Holy Gridiron, Betsters! Can you believe the results of the big exciting event this week? Was that ever a nail biter of a tussle.
Wait — we’re not talking about the Super Bowl, but as long as we are, how about those Chiefs, eh? And isn’t it cool how we all learned a lesson in geography courtesy of our Teacher in Chief? I mean, who knew there was a difference between Kansas City, Missouri and Kansas City, Kansas?
Nope, the Betster is talking about the grand start of the Presidential campaign with the Iowa Caucuses. In the Republican Party race, it looks like President Trump is skating to victory. In the Democratic Party contest, at press time on Wednesday it’s unclear who has prevailed. Mayor Pete? Bernie? Elizabeth Warren? Uncle Joe?
The Betster will refrain from any political commentary here because, boy, that way lies madness. The lesson there for Alaskans is one we already know. We have our own version of Murphy’s Law. Not only is it, “If something can go wrong, it will,” but, “If something can go wrong, a whole bunch of other somethings also will go wrong, and the next thing you know you’re stuck on a remote highway with four flat tires, a broken fuel pump and a leaky roof.”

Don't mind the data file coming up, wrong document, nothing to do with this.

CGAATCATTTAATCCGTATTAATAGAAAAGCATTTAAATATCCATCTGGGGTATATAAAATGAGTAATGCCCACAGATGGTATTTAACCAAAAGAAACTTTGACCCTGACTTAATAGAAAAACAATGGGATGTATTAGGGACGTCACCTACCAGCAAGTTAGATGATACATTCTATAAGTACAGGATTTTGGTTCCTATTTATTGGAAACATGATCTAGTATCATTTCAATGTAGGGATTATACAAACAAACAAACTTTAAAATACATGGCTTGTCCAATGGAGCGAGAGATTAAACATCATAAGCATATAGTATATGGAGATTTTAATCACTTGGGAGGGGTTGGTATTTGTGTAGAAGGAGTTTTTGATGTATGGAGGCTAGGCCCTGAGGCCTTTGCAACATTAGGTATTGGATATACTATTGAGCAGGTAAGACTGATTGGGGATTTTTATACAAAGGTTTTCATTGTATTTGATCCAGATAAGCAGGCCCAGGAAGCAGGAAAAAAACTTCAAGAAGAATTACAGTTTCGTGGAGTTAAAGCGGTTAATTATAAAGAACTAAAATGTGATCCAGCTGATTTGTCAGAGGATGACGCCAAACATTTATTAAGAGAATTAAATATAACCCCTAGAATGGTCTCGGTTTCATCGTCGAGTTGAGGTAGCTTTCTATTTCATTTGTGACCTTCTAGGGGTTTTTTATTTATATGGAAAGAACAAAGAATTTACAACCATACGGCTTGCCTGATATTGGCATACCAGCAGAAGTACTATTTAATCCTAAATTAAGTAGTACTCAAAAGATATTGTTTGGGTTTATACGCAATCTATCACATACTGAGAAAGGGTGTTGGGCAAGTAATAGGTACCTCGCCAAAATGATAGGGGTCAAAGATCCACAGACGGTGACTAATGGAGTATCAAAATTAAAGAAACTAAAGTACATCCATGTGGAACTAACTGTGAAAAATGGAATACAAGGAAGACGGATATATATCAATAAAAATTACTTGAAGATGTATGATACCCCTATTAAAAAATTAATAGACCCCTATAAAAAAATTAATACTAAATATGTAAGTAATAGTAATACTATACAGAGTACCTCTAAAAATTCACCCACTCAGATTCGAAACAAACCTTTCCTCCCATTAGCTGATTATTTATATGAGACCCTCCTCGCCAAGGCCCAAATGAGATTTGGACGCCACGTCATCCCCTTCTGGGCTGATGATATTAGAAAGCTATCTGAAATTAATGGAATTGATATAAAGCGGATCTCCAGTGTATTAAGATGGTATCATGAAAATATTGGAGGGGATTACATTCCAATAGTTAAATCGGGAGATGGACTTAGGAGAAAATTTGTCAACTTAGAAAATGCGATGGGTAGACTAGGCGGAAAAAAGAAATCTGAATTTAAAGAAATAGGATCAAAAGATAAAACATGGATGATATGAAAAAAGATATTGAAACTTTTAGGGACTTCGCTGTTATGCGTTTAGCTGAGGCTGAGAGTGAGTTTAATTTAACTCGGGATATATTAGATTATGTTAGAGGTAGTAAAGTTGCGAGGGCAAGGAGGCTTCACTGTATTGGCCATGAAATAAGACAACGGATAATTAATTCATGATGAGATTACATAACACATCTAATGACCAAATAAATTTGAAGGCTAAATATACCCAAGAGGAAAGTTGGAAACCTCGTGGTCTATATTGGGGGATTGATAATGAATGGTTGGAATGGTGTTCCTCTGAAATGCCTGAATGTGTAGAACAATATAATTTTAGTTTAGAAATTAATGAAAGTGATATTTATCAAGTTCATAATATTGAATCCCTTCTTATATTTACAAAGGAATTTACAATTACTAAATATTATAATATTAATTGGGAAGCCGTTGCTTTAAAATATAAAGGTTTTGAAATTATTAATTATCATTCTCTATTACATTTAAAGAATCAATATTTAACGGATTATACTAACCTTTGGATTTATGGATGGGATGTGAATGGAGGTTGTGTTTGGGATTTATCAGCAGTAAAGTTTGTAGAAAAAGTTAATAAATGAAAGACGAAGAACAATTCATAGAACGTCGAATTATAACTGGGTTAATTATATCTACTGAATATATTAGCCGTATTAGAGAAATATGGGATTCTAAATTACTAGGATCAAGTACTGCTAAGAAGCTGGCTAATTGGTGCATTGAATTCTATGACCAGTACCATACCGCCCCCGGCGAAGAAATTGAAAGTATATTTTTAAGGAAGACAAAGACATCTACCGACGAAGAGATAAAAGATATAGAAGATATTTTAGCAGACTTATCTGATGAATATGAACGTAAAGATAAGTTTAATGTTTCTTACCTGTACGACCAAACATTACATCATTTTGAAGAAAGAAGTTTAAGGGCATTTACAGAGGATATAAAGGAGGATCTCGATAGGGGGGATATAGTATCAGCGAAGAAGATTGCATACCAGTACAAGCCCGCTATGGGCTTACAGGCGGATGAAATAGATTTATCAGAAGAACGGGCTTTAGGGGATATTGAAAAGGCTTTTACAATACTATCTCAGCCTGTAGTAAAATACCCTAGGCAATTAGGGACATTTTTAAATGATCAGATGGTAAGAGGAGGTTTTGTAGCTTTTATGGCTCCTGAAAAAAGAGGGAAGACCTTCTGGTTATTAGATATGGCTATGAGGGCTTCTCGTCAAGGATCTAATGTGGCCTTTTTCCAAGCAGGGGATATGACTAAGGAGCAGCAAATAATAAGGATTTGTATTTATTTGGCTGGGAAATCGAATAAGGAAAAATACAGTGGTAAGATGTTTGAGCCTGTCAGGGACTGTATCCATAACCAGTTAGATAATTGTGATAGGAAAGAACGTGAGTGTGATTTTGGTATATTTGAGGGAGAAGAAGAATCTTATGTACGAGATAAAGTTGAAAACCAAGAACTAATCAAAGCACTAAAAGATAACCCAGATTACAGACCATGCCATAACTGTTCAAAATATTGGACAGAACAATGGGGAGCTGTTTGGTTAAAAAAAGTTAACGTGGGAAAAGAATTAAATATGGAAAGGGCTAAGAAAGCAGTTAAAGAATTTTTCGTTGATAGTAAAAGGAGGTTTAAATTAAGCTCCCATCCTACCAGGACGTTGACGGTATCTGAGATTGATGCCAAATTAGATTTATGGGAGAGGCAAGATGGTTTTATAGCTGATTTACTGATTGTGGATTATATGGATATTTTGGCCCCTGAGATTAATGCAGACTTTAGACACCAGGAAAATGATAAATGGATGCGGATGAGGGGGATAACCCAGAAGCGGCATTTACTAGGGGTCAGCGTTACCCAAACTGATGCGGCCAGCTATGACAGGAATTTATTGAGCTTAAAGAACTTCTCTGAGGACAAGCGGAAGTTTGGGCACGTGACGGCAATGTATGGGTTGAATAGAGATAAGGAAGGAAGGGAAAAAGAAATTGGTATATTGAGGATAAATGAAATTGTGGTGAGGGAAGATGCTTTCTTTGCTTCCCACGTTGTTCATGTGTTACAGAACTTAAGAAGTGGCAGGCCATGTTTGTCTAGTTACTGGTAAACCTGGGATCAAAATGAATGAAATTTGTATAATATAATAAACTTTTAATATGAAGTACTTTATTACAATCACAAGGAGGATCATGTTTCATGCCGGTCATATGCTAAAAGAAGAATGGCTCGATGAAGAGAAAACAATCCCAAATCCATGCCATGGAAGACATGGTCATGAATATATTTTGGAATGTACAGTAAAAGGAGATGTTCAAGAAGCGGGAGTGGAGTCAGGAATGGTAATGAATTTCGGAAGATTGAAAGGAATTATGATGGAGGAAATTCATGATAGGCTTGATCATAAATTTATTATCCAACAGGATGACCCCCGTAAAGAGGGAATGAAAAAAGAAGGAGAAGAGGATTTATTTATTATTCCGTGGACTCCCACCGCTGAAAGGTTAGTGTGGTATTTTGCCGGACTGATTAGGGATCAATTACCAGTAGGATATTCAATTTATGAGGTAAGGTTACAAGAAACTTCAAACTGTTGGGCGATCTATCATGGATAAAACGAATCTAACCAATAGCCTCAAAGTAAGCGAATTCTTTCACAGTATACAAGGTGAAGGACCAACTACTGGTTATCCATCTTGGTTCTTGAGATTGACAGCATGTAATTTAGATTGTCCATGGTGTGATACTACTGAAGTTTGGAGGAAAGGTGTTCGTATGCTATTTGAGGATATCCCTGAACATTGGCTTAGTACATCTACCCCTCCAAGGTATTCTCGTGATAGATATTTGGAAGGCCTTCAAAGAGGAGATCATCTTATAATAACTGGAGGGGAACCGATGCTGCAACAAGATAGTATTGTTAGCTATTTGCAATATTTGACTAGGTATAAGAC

Arctic explorer Hudson Stuck said it best: “Traveling at 50 below is all right as long as it’s all right.” In Alaska, that can be literally true as well as a metaphor for living on the edge in the Last Frontier. In extreme cold, yeah, stuff breaks. Also, living at the end of the road with only one highway in and out can mean if an avalanche, wildfire or flood shuts down the highway, don’t expect fresh milk for awhile.
The power goes out. The Internet sputters. Heaters quit working. Cars won’t start. Boats leak. Props hit rocks. Nets break. We’ve all been through it. Alaska has 1,000 ways she can mess up your weekend, some of them new and fiercely creative that you would never imagine.
So while Iowa Democratic Party leaders might be ohmygosh who could imagine an untested app might fail to report exciting caucus results, we Alaskans yawn and say, “Not surprising.” We expect break downs. We are not surprised when technology fails. We are the ultimate testing lab.